Coronavirus: Safeguarding a roof over your head
Coronavirus: Safeguarding a roof over your head
In the past two weeks, the government has introduced a huge range of measures designed to help those who may struggle with their housing payments. If you’re worried, already facing hardship, or even if you simply want to be clear on the help available if you need it in the future, here are the protections you need to know about.
Homeowners paying off a mortgage currently part with just under a fifth of their income to keep the roof over their head, according to data from Royal London.
If you are struggling to pay your mortgage, get in touch with your lender as soon as you can – as far in advance of the point that you may be unable to meet your payment as possible. There will be a fast-track approval process in place with quick decisions. The application is not guaranteed to be accepted and there will be implications for the remainder of your mortgage when your payments are due to start up again. Your credit rating should not be affected.
“It’s possible some lenders will consider increasing the length of your mortgage term to help mitigate this. In any case you should speak to your lender or mortgage adviser and ask them to provide an explanation of what this will mean for you and help you understand any other options which may be available to you.”
Tenants and Landlords
It took a couple of days but the government finally confirmed last week that the three month payment holiday would be extended to landlords paying buy-to-let mortgages under the same conditions and via the same application process with their lender. This, the theory goes, will mean they can pass these leniencies on to tenants who may be struggling.
Renters are also now protected from eviction for the next three months at least. That means a landlord cannot legally kick you out for any reason. This includes social housing tenants, private renters and lodgers – anyone who pays rent.
Once you have agreed a way forward, landlords and tenants “will be expected to work together to establish an affordable repayment plan, taking into account tenants’ individual circumstances”, the government states.
Commenting on the news, the housing secretary Robert Jenrick said: “The government is clear – no renter who has lost income due to coronavirus will be forced out of their home, nor will any landlord face unmanageable debts.”
Local authorities will receive a grant of £500m – split between them – to support economically vulnerable individuals and households.
“We expect most of this funding to be used to provide more council tax relief, either through existing local council tax support schemes or through complementary reliefs,” said Mr Jenrick.
Some have already indicated that they won’t pursue enforcement or legal action if residents can’t pay, but no assumptions should be made. Again, if you are struggling to meet payments, contact your local authority as soon as possible to discuss the matter.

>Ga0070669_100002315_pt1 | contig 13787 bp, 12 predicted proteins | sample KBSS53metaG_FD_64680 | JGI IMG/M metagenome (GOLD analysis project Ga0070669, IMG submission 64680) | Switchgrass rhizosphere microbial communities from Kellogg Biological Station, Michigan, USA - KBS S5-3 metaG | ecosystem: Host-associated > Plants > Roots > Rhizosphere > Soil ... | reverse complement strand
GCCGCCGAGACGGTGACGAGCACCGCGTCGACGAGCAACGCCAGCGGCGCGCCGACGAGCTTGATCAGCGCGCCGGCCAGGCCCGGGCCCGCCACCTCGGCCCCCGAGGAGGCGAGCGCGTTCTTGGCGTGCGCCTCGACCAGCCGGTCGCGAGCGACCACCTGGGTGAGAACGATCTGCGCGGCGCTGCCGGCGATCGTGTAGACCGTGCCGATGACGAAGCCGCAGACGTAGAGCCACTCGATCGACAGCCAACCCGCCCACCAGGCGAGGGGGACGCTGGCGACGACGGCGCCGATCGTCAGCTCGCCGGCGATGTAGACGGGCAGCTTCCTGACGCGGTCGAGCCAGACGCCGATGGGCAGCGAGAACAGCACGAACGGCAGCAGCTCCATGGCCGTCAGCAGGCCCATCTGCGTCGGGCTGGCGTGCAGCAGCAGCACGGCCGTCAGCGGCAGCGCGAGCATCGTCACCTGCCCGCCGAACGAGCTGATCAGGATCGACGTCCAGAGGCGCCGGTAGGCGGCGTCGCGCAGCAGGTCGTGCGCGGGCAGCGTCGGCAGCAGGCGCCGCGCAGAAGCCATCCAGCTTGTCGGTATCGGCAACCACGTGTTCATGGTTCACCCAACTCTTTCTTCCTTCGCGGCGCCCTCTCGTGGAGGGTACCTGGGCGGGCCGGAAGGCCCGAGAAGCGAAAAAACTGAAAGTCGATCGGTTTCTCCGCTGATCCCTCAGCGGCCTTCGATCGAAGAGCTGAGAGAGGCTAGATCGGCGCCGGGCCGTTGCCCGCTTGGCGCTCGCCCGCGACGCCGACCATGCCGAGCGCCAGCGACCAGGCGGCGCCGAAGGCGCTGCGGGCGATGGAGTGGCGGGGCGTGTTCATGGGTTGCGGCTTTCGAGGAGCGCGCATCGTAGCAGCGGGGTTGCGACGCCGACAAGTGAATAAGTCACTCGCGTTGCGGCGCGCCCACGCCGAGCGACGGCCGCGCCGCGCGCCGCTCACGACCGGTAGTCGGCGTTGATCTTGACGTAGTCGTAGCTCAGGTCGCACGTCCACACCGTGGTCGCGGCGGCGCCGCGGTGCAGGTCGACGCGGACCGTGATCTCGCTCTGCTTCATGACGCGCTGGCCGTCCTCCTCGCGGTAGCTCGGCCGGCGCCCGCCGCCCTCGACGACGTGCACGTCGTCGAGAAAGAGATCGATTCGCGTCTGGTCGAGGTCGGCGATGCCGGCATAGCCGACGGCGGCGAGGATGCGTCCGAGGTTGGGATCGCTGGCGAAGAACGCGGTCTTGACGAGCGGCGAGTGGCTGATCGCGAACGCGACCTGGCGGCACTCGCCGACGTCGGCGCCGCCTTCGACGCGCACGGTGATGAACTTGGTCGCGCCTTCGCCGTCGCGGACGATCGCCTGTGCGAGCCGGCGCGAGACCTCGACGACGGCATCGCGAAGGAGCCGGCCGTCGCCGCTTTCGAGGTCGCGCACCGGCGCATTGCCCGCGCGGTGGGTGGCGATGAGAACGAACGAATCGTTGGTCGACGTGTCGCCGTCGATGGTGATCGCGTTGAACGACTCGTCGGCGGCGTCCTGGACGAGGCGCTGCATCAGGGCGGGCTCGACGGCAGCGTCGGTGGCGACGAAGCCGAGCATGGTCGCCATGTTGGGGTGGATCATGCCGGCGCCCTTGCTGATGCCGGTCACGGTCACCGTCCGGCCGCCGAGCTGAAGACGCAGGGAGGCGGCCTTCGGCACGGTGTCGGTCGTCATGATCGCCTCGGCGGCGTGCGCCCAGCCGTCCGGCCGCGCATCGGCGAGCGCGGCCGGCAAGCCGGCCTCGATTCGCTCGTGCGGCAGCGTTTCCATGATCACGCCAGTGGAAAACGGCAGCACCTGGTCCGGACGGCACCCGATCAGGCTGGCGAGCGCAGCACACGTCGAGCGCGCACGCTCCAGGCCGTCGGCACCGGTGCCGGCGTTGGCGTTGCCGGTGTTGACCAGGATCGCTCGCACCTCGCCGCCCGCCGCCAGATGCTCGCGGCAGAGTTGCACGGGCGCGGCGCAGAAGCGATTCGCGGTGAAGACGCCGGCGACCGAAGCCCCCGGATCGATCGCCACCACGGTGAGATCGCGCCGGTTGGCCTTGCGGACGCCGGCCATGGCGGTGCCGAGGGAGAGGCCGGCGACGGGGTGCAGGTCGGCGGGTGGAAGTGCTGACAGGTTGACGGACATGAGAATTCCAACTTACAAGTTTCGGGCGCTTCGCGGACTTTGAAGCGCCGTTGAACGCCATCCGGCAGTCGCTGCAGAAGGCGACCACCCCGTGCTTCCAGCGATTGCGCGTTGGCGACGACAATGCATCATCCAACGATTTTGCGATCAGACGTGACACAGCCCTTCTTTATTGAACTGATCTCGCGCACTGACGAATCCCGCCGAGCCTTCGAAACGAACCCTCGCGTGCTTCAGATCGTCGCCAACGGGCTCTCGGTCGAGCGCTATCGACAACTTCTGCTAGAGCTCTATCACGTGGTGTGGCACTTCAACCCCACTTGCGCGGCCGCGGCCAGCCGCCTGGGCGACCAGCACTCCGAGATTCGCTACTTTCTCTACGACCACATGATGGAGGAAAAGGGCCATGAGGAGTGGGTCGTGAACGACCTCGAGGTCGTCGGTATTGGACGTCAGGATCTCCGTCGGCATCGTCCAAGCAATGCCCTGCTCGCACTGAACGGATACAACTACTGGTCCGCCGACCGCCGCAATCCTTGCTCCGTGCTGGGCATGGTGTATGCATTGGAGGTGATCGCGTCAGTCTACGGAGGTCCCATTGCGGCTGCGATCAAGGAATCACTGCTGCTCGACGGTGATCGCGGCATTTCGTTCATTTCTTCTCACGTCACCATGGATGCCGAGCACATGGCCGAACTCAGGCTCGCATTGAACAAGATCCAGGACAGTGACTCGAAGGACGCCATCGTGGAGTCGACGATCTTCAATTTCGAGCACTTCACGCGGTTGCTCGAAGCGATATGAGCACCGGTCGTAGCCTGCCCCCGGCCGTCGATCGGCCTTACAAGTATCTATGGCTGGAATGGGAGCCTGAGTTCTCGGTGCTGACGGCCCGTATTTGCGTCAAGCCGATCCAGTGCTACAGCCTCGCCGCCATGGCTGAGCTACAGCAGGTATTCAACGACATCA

Some have explicitly said they won’t take enforcement action for those who are unable to pay the council tax bill during the outbreak, but don’t assume that includes your own. Check to see what specific statements your local council has made about its plans for council tax payments and arrears during this period.
Although it was underreported compared with the headline announcements last week, the government also launched an emergency package with energy suppliers to ensure consumers – many of whom will see their energy bills rise significantly because they are now staying at home – don’t face any additional hardships during the outbreak. That could include the ability to review your bill payment or debt repayment plans, taking payment breaks or reducing the amount you pay, giving you more time to pay and, potentially, access to hardship funds.
Ofgem has confirmed that no credit meters will be disconnected during the outbreak. “If you think you can’t afford to pay for any extra gas or electricity used because you’re having to self-isolate at home, support will be available through your energy supplier,” the regulator adds. “Your supplier must take into account how much you can afford, and will explain your options.”
Ofgem provides further general advice on household energy bill support and who to contact if you’re finding it difficult to pay your bills. If you are a business finding it hard to pay your bills, the government has published advice on support for businesses, including available grants.
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Because we play by the book we want to tell you that…
Your home may be repossessed if you do not keep up repayments on your mortgage.
There may be a fee for mortgage advice. The actual amount you pay will depend upon your circumstances.
There may be a fee for mortgage advice of up to 1% of the amount borrowed. A typical fee is £99 but this will depend upon your circumstances.